Durable, Tough & Strong: It’s Spinel!

By Kyra Wiens
U.S. Naval Research Laboratory

Imagine a glass window that’s tough like armor, a camera lens that doesn’t get scratched in a sand storm, or a smart phone that doesn’t break when dropped. Except it’s not glass, it’s a special ceramic called spinel {spin-ELL} that the U.S. Naval Research Laboratory (NRL) has been researching the last 10 years.

“Spinel is actually a mineral, it’s magnesium aluminate,” said Dr. Jas Sanghera, who leads the research. “The advantage is it’s so much tougher, stronger, harder than glass. It provides better protection in more hostile environments—so it can withstand sand and rain erosion.”

The U.S. Naval Research Laboratory invented a new way of making transparent spinel. "We talk to the warfare centers, the systems people—so that what you’re doing really is going to be of value," says lead researcher Dr. Jas Sanghera. In this photo, from left to right: Michael Hunt, Dr. Woohong (Rick) Kim, Dr. Jas Sanghera, Robert Miklos, Dr. Guillermo Villalobos, Dr. Colin Baker, Bryan Sadowski, and Dr. Shyam Bayya. (Photo: Jamie Hartman/U.S. Naval Research Laboratory/Released)

The U.S. Naval Research Laboratory invented a new way of making transparent spinel. “We talk to the warfare centers, the systems people—so that what you’re doing really is going to be of value,” says lead researcher Dr. Jas Sanghera. In this photo, from left to right: Michael Hunt, Dr. Woohong (Rick) Kim, Dr. Jas Sanghera, Robert Miklos, Dr. Guillermo Villalobos, Dr. Colin Baker, Bryan Sadowski, and Dr. Shyam Bayya. (Photo: Jamie Hartman/U.S. Naval Research Laboratory/Released)

As a more durable material, a thinner layer of spinel can give better performance than glass. “For weight-sensitive platforms-UAVs [unmanned autonomous vehicles], head-mounted face shields—it’s a game-changing technology.”

NRL invented a new way of making transparent spinel, using a hot press, called sintering. It’s a low-temperature process, and the size of the pieces is limited only by the size of the press. “Ultimately, we’re going to hand it over to industry,” said Sanghera, “so it has to be a scalable process.”

In the lab, they made pieces eight inches in diameter, then licensed the technology to a company to scale that up to much larger plates.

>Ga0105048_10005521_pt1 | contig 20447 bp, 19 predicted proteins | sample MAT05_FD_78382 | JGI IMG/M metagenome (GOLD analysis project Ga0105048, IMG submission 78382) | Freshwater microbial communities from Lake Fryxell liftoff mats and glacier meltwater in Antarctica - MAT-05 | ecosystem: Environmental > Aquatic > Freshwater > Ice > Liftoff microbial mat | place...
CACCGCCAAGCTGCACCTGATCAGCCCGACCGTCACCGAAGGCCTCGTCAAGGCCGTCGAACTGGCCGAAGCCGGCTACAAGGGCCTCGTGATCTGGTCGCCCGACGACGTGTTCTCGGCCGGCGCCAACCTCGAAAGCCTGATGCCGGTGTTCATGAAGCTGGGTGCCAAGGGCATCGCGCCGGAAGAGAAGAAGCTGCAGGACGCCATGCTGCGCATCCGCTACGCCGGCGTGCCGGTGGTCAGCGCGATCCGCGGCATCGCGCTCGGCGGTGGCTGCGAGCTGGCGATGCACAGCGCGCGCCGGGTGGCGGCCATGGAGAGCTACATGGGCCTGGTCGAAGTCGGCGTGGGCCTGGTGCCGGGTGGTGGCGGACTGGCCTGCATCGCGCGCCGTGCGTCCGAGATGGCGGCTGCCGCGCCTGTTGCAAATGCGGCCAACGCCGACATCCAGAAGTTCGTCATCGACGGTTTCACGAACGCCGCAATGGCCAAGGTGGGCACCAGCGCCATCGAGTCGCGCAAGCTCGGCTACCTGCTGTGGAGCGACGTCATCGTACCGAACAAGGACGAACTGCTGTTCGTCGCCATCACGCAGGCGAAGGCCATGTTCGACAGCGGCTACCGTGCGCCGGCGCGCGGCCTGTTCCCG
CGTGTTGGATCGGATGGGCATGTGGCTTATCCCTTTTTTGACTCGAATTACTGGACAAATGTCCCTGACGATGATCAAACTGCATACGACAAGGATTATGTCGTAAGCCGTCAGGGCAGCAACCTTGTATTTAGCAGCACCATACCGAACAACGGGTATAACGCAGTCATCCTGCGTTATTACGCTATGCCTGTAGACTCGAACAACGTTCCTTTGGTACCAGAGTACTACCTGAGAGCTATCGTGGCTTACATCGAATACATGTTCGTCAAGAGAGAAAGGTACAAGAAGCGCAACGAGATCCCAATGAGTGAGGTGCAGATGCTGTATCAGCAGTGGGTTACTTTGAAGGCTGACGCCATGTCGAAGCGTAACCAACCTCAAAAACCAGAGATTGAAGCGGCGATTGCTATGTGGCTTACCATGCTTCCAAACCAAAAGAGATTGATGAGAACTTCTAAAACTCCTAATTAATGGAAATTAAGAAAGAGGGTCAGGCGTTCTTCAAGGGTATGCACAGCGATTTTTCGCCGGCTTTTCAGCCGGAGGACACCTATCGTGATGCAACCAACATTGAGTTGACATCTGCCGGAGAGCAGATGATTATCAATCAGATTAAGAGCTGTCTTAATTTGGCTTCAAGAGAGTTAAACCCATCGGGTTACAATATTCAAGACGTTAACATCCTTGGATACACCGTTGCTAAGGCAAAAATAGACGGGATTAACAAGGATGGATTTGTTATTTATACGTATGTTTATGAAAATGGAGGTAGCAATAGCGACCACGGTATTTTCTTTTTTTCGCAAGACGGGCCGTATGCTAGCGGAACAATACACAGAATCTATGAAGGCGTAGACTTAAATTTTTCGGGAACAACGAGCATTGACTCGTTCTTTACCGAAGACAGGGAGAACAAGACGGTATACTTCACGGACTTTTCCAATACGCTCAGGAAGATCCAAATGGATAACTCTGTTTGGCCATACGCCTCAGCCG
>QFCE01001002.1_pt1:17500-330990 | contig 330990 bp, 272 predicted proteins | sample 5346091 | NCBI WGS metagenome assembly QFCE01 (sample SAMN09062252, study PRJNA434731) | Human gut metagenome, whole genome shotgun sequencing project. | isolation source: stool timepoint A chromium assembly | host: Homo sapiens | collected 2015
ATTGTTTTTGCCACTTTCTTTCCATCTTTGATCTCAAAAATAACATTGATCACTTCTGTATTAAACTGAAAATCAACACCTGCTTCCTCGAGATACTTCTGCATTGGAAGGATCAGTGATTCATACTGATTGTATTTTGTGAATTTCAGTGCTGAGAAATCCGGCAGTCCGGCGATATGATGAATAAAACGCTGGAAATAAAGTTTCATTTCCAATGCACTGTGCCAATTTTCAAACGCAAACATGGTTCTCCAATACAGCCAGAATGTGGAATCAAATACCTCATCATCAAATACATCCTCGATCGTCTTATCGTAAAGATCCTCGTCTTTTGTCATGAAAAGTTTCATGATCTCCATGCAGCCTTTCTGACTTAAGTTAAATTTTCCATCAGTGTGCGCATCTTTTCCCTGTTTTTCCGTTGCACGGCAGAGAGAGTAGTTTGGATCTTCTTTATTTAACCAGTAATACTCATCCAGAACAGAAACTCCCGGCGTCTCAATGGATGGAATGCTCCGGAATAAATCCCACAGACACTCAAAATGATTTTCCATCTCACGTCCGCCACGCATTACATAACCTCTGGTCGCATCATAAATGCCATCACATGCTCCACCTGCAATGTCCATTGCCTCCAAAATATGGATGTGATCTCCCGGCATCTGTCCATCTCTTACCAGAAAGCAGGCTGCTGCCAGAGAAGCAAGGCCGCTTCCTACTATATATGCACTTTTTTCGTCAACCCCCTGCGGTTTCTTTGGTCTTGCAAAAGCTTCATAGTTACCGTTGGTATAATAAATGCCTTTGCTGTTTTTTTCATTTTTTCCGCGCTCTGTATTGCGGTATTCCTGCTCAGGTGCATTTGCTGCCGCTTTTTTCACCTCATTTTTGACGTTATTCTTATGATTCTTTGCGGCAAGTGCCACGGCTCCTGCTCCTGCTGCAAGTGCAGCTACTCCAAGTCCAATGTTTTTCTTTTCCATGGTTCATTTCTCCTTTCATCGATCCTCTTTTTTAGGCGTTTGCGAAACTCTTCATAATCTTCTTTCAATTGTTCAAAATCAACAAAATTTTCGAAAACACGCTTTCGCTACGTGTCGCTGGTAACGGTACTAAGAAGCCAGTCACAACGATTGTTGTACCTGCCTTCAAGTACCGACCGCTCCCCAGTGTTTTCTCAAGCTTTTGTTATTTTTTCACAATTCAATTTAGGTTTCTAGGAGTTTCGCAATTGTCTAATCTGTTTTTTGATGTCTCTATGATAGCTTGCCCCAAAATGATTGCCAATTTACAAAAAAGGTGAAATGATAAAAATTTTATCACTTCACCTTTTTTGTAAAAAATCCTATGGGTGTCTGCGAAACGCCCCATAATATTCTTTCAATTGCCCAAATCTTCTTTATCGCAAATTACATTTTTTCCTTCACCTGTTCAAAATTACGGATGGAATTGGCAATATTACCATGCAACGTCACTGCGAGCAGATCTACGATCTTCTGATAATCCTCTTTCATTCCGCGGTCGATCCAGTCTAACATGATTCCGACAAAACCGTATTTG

The U.S. Naval Research Laboratory made ceramic windows, like this one (with an infrared anti-reflective coating), up to eight inches in diameter, before transitioning the technology to industry. The military may want to use spinel as transparent armor for vehicles and face shields. A "bullet-proof" window today, for example, has layers of plastic and glass perhaps five inches thick. "If you replaced that with spinel, you'd reduce the weight by a factor of two or more," says Sanghera. In addition, for imaging systems, engineers "can use spinel as the window because it allows the infrared light to come through." (Photo: Jamie Hartman/U.S. Naval Research Laboratory/Released)

The U.S. Naval Research Laboratory made ceramic windows, like this one (with an infrared anti-reflective coating), up to eight inches in diameter, before transitioning the technology to industry. The military may want to use spinel as transparent armor for vehicles and face shields. A “bullet-proof” window today, for example, has layers of plastic and glass perhaps five inches thick. “If you replaced that with spinel, you’d reduce the weight by a factor of two or more,” says Sanghera. In addition, for imaging systems, engineers “can use spinel as the window because it allows the infrared light to come through.” (Photo: Jamie Hartman/U.S. Naval Research Laboratory/Released)

The sintering method allows NRL to make optics in a number of shapes, conformal with the surface of an airplane or UAV wing, depending on the shape of the press.

In addition to being tougher, stronger, harder, spinel has unique optical properties. You can see through it and it allows infrared light to go through it. That’s good news for the military. It means imaging systems can use spinel as the window because it allows that infrared light to pass through.

NRL is also looking at spinel for the windows on lasers operating in maritime and other hostile environments.

What is spinel?
A quick online search defines spinel as “a hard glassy mineral occurring as octahedral crystals of variable color and consisting chiefly of magnesium and aluminum oxides.” It can be mined as a gemstone. A famous example is the Black Prince’s Ruby, which is actually spinel with a color dopant.

So, how is the NRL using it? NRL chemists have synthesized their own ultra-high purity spinel powder, and other synthetic versions are commercially available.